Uptake of COVID-19 vaccines among staff of Hamilton’s seniors’ homes varies widely depending on the home, but the reasons why are complex.
Recent public health data shows that while vaccinations among seniors’ home residents — both in long-term care and retirement homes — is above 90 per cent at each home listed, staff vaccinations in long-term care ranged from as low as 26.7 per cent all the way to 100 per cent.
In retirement homes, those figures run from 1.1 per cent to 83.3 per cent.
The numbers are an estimated “snapshot” as of March 8 based on data self-reported by the homes. “Vaccine coverage among staff could be under-reported at some facilities due to variation in the policies and procedures for tracking staff vaccination status,” public health notes. Additional staff may also have been vaccinated after public health’s report date.
Palliative-care physician Amit Arya was concerned by the disparities.
“I’m very afraid for the front-line staff who have sacrificed so much through the pandemic,” he said. Yet, the assistant clinical professor at McMaster University says he’s “sadly not surprised” at the numbers.
Inoculations among senior home staff has been a concern for public health officials, workers’ unions, and experts alike. Staff are often the main contacts for vulnerable residents in senior homes who may otherwise not have consented — or been eligible — for vaccines. For residents with weak immune systems, Arya says the vaccine may not be as effective as it might be in other groups.
“The most important point is the lives of these staff actually matter,” he said, noting COVID poses “serious risks” to younger populations, too. “We want to protect the staff and we don’t want them to be vulnerable and at risk from a deadly virus like COVID-19.”
Heritage Green Nursing Home in Stoney Creek had the lowest vaccination rate for long-term care staff at 26.7 per cent. Scott Kozachenko, the home’s administrator declined to comment on Tuesday. SEIU Healthcare, which represents workers at the home, was not able to immediately provide any information.
At Shalom Village, where Hamilton had its second-worst outbreak, the staff vaccination rate was 65.3 per cent, just below the average of 67.9 per cent for long-term care. It’s also below the 69 per cent rate The Spectator previously reported using numbers provided by Shalom.
In an email, spokesperson Laurie Pringle said the home has 263 staff in total, of which 74 are “casual/occasional” or “on leave.” Though she said the home offered those staff appointments, they didn’t want them to “feel pressured in any way to do anything work related — including vaccinations.”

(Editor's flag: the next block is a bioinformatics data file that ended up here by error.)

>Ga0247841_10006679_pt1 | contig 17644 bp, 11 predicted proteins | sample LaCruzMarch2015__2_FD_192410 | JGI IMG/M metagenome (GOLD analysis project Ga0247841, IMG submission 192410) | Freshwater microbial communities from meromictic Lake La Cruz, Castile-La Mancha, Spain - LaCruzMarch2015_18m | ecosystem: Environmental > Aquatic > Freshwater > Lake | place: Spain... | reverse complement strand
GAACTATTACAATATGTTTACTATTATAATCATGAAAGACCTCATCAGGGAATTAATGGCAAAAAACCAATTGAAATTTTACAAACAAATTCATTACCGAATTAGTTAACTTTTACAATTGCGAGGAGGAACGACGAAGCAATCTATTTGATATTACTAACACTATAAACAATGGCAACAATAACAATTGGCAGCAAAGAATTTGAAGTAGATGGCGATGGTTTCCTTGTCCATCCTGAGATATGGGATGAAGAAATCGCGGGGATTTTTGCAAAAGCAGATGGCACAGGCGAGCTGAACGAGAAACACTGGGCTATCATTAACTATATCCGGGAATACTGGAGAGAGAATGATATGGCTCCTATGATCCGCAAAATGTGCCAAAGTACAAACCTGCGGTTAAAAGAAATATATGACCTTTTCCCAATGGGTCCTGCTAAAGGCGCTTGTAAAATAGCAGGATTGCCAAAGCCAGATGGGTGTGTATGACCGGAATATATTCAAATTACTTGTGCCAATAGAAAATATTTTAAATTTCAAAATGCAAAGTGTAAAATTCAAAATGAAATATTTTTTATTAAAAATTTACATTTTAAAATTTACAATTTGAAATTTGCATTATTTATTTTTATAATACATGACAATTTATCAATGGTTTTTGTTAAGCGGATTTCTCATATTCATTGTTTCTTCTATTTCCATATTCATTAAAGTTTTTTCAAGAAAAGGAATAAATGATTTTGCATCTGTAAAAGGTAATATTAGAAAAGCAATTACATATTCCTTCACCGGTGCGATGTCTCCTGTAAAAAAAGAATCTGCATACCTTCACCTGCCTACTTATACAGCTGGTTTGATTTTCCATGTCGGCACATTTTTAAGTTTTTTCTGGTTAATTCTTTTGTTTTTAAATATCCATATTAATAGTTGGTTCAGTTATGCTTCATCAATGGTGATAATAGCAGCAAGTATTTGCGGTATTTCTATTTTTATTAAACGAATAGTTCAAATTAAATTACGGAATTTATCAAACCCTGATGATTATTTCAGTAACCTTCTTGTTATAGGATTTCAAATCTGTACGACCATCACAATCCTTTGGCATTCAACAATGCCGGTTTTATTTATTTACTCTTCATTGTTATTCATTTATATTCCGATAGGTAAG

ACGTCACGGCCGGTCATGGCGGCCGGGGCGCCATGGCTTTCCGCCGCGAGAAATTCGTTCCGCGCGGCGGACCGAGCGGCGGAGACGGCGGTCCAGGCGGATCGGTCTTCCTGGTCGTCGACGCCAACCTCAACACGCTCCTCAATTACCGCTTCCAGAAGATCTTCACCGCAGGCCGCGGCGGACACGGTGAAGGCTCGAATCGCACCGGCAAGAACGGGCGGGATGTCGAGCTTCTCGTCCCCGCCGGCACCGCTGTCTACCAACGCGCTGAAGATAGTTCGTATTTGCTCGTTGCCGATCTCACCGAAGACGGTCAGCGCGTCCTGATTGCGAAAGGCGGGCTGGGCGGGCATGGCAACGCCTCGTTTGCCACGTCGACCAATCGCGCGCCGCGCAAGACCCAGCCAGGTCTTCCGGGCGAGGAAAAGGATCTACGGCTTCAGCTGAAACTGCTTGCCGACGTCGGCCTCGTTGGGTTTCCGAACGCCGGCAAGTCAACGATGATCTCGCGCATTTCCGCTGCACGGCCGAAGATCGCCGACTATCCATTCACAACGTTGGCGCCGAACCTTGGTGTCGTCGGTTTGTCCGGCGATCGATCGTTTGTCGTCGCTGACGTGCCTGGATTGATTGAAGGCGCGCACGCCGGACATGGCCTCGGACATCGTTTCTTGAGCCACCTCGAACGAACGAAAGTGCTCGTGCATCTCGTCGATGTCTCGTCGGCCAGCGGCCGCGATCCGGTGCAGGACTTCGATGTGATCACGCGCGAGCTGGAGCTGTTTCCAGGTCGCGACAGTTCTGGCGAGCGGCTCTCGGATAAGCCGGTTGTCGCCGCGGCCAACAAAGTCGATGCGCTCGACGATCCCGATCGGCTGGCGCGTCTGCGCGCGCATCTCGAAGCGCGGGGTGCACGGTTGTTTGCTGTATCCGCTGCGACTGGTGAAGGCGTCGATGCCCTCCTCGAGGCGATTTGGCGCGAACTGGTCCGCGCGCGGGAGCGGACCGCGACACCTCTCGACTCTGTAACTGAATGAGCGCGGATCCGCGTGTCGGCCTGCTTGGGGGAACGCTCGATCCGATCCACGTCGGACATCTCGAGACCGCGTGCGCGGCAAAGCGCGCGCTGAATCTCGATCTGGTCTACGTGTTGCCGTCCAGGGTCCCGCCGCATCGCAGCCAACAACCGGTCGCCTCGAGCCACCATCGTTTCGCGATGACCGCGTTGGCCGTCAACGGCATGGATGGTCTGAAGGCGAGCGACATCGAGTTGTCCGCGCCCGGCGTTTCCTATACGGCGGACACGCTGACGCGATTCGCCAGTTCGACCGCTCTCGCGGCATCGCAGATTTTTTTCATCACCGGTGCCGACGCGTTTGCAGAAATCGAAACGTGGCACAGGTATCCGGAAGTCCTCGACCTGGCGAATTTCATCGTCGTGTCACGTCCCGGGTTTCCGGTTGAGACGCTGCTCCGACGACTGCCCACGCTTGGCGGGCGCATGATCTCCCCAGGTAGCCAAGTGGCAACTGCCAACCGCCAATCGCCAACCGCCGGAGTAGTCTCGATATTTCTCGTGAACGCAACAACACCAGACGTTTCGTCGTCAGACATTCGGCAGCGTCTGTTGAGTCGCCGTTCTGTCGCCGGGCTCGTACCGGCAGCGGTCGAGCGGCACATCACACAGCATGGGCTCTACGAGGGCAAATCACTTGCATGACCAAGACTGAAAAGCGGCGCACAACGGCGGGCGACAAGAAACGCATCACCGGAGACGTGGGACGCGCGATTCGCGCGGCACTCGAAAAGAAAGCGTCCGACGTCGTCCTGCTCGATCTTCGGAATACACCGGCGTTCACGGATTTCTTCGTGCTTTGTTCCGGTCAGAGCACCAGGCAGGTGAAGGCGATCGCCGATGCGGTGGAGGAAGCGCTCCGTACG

Out of the 189 full-time “active” staff at the home, Pringle says 137 staff received vaccinations directly through Shalom — i.e. before public health opened its portal for health-care workers. She said at least 20 additional staff reported receiving their vaccines after that, bringing the total number of vaccinated staff to 157. That makes Shalom’s vaccination rate 83 per cent for active staff, or 60 per cent of overall staff.
It’s unclear if public health used a home’s total or active staff in its calculation, but spokesperson James Berry said in an email that the values posted online “have been validated by the facilities.”
In an interview, Pringle said Shalom supported staff vaccinations by sharing public health information about the vaccines within the home, and excusing staff from work to go to their vaccination appointments without docking pay.
“If they booked the vaccination during personal time, we did not reimburse them for their time, but we did offer a ride to and from the clinic to offset any inconvenience or travel costs,” she noted in an email. She personally offered to drive staff individually to the clinic throughout January, she said, noting she purchased a plastic barrier for her vehicle as a precaution.
But Pringle says only a few people took her up on the offer. She also shared her own vaccination experience on social media, and the home asked staff to share their experiences with colleagues on a “grassroots level.”
“We were doing everything we could to ... make it possible for people to get the vaccine if they wanted to,” Pringle said.
Although a mobile clinic visited the Westdale home twice, the priority was to vaccinate residents. Pringle says if there were leftover doses, staff or caregivers could receive them.
“Once you open the vial, you have to use it all,” she said. “There were a couple of doses left, so we did vaccinate a couple of non-permanent Shalom Village staff who were here because it was a use-it-or-lose-it kind of thing.”
Pringle said about 20 staff and/or essential caregivers received vaccines this way.
She added that Shalom’s staff have worked “like troopers” and the home continues to seek their input to better support them.
“If there’s stuff that I need to know that can help us better serve them, then I need people to feel like they can trust me to tell me that.”
Maria Iqbal, Local Journalism Initiative Reporter, The Hamilton Spectator